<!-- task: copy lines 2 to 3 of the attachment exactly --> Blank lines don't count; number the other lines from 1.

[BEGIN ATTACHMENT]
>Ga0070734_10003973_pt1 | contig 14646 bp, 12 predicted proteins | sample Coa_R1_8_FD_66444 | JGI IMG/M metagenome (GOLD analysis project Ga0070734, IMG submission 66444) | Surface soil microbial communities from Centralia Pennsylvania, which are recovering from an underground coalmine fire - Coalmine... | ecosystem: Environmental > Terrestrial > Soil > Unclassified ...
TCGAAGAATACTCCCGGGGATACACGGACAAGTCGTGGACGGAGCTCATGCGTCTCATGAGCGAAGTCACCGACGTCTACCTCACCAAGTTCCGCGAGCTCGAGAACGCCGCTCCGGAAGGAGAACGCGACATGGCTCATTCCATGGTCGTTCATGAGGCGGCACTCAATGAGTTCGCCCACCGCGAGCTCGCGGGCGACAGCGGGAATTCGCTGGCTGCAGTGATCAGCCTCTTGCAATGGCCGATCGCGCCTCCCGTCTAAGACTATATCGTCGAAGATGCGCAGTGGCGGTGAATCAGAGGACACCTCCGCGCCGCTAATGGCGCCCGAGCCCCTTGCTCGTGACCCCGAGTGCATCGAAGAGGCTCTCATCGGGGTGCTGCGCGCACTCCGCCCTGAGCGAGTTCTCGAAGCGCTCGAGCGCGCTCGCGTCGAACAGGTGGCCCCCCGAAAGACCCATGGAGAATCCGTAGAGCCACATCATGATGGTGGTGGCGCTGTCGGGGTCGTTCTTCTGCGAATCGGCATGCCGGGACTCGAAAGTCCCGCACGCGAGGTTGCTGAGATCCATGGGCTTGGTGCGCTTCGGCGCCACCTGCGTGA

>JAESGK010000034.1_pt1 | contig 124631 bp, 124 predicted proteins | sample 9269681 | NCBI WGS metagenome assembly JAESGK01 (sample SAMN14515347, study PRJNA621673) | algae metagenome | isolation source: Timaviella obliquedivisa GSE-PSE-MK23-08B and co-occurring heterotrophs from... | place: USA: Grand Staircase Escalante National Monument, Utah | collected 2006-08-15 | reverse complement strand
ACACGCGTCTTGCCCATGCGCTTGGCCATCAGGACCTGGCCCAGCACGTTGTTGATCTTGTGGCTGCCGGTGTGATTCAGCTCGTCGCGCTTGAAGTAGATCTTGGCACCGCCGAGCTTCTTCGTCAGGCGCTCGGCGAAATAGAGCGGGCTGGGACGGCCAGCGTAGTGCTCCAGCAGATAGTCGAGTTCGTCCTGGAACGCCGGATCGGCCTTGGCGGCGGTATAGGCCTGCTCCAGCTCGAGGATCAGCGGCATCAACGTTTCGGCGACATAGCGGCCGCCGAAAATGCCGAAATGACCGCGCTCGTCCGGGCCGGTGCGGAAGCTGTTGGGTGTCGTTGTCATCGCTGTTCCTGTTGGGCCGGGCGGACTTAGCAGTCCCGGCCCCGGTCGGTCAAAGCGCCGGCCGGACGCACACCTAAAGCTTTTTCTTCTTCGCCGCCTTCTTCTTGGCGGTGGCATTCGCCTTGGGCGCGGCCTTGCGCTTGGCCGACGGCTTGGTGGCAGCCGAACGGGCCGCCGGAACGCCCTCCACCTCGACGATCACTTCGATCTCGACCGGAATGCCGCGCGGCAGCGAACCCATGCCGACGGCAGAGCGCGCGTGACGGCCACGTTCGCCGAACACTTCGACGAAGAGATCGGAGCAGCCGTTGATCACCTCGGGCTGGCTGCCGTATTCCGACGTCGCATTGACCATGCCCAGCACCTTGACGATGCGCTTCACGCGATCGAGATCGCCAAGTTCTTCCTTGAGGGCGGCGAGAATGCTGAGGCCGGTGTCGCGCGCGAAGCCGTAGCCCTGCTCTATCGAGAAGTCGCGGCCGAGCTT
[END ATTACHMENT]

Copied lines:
TCGAAGAATACTCCCGGGGATACACGGACAAGTCGTGGACGGAGCTCATGCGTCTCATGAGCGAAGTCACCGACGTCTACCTCACCAAGTTCCGCGAGCTCGAGAACGCCGCTCCGGAAGGAGAACGCGACATGGCTCATTCCATGGTCGTTCATGAGGCGGCACTCAATGAGTTCGCCCACCGCGAGCTCGCGGGCGACAGCGGGAATTCGCTGGCTGCAGTGATCAGCCTCTTGCAATGGCCGATCGCGCCTCCCGTCTAAGACTATATCGTCGAAGATGCGCAGTGGCGGTGAATCAGAGGACACCTCCGCGCCGCTAATGGCGCCCGAGCCCCTTGCTCGTGACCCCGAGTGCATCGAAGAGGCTCTCATCGGGGTGCTGCGCGCACTCCGCCCTGAGCGAGTTCTCGAAGCGCTCGAGCGCGCTCGCGTCGAACAGGTGGCCCCCCGAAAGACCCATGGAGAATCCGTAGAGCCACATCATGATGGTGGTGGCGCTGTCGGGGTCGTTCTTCTGCGAATCGGCATGCCGGGACTCGAAAGTCCCGCACGCGAGGTTGCTGAGATCCATGGGCTTGGTGCGCTTCGGCGCCACCTGCGTGA

>JAESGK010000034.1_pt1 | contig 124631 bp, 124 predicted proteins | sample 9269681 | NCBI WGS metagenome assembly JAESGK01 (sample SAMN14515347, study PRJNA621673) | algae metagenome | isolation source: Timaviella obliquedivisa GSE-PSE-MK23-08B and co-occurring heterotrophs from... | place: USA: Grand Staircase Escalante National Monument, Utah | collected 2006-08-15 | reverse complement strand